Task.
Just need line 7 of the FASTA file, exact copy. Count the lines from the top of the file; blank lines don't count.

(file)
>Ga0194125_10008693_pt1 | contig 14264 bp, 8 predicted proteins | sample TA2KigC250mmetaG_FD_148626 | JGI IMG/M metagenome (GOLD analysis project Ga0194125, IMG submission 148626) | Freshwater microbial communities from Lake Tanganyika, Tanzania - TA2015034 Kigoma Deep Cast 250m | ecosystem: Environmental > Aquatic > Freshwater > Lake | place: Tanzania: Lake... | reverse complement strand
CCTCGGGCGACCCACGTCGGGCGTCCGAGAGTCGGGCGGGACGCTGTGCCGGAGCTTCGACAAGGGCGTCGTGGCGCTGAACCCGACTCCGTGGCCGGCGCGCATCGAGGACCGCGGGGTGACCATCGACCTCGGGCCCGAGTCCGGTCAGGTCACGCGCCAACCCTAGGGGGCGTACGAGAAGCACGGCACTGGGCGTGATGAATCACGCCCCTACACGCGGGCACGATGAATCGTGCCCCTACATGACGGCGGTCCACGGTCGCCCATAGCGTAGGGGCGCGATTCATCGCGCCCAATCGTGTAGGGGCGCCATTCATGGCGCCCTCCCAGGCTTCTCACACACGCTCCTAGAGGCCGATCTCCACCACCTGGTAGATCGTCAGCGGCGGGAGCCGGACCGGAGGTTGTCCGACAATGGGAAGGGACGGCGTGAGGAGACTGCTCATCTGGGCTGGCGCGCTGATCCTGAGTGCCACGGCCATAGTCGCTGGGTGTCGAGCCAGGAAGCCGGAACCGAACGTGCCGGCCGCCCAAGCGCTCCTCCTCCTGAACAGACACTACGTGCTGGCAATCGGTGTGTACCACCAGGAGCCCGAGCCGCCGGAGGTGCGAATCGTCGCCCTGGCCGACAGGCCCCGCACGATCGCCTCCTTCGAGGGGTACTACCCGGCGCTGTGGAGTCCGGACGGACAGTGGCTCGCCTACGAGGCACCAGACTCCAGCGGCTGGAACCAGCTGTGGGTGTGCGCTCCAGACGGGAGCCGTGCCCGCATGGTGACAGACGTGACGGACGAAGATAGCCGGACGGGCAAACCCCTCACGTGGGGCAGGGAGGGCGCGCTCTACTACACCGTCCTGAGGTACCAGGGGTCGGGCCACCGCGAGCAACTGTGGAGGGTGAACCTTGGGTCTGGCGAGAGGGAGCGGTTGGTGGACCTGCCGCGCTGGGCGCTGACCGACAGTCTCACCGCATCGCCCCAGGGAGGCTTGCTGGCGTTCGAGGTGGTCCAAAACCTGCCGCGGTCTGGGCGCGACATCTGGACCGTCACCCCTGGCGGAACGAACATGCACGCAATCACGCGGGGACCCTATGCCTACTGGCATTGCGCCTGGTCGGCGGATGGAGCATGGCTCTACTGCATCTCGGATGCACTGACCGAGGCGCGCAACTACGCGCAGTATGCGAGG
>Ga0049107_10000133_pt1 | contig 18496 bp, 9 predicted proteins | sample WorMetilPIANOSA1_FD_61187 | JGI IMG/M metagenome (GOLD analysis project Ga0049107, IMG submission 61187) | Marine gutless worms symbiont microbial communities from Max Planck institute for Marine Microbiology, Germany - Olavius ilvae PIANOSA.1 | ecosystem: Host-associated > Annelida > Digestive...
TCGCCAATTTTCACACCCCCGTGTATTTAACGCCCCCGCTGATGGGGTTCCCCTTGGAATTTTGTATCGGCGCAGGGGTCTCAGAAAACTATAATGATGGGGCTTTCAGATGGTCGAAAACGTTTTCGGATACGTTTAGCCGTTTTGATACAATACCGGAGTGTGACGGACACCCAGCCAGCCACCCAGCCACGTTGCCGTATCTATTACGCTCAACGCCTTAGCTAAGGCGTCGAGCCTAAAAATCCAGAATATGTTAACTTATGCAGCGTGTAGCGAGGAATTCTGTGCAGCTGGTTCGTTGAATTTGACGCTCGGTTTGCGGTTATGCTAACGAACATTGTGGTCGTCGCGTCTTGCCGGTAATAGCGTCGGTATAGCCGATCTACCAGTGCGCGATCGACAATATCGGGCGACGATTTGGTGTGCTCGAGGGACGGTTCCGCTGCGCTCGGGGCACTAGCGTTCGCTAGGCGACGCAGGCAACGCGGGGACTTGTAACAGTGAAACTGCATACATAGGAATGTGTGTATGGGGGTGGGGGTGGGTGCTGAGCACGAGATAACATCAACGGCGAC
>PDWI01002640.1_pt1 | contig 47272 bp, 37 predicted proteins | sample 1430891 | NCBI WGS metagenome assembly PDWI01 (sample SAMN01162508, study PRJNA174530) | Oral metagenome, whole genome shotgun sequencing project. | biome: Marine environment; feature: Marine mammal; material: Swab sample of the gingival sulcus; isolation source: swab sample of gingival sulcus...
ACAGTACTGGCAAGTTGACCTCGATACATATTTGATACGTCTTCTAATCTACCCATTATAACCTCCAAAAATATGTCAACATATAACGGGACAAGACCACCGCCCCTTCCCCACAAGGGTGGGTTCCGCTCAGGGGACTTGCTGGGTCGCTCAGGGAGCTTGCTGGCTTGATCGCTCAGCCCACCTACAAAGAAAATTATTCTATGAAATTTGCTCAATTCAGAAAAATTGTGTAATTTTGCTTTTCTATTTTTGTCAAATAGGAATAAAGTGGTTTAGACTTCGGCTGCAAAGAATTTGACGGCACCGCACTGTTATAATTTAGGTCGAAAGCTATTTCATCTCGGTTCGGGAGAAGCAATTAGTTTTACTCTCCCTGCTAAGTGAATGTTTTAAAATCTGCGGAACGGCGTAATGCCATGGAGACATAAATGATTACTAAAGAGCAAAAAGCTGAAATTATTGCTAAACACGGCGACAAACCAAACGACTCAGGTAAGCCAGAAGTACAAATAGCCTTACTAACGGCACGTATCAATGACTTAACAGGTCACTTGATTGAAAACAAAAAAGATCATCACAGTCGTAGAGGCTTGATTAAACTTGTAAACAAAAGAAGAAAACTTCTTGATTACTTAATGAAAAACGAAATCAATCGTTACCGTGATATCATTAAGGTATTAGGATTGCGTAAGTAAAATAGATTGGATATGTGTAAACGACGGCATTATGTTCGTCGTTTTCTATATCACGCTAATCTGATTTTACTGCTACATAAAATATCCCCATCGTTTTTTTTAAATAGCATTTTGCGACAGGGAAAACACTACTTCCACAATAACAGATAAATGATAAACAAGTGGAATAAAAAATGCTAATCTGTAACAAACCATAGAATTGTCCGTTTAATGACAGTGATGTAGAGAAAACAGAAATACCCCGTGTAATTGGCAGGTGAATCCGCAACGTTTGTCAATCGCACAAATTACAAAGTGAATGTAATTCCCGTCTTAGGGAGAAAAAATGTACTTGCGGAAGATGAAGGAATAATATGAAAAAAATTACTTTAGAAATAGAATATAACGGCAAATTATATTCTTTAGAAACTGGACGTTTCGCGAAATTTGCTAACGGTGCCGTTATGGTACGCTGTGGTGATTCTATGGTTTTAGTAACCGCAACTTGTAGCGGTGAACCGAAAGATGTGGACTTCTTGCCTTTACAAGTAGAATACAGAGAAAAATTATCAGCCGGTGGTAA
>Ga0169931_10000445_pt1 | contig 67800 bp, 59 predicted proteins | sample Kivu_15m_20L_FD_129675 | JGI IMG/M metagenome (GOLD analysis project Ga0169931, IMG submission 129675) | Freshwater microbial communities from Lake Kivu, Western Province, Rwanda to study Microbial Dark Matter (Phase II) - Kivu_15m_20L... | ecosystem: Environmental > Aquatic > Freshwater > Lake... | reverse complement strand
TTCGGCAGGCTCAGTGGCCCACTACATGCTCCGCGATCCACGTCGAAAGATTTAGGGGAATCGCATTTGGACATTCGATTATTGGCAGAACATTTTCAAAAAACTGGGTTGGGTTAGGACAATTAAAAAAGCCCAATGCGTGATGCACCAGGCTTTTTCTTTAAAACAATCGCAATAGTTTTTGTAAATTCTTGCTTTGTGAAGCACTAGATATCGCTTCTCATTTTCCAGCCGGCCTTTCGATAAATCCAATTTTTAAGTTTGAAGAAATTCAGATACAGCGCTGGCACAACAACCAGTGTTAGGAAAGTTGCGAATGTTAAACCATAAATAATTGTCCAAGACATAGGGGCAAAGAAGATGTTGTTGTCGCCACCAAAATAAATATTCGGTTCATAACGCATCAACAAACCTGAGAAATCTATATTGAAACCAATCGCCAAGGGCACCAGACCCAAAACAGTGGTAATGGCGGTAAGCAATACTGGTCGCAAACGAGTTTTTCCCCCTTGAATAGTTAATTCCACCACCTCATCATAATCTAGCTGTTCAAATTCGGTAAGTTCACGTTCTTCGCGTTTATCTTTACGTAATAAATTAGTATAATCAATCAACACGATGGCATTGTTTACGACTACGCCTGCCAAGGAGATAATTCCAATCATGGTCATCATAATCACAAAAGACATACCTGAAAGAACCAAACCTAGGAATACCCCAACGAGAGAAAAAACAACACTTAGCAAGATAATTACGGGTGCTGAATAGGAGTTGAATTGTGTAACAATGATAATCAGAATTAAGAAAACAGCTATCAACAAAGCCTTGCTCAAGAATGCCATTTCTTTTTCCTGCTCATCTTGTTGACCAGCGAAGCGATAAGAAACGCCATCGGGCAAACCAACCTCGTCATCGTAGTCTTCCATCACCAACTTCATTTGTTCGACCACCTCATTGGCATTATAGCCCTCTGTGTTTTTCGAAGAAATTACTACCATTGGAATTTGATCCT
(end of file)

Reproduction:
>Ga0169931_10000445_pt1 | contig 67800 bp, 59 predicted proteins | sample Kivu_15m_20L_FD_129675 | JGI IMG/M metagenome (GOLD analysis project Ga0169931, IMG submission 129675) | Freshwater microbial communities from Lake Kivu, Western Province, Rwanda to study Microbial Dark Matter (Phase II) - Kivu_15m_20L... | ecosystem: Environmental > Aquatic > Freshwater > Lake... | reverse complement strand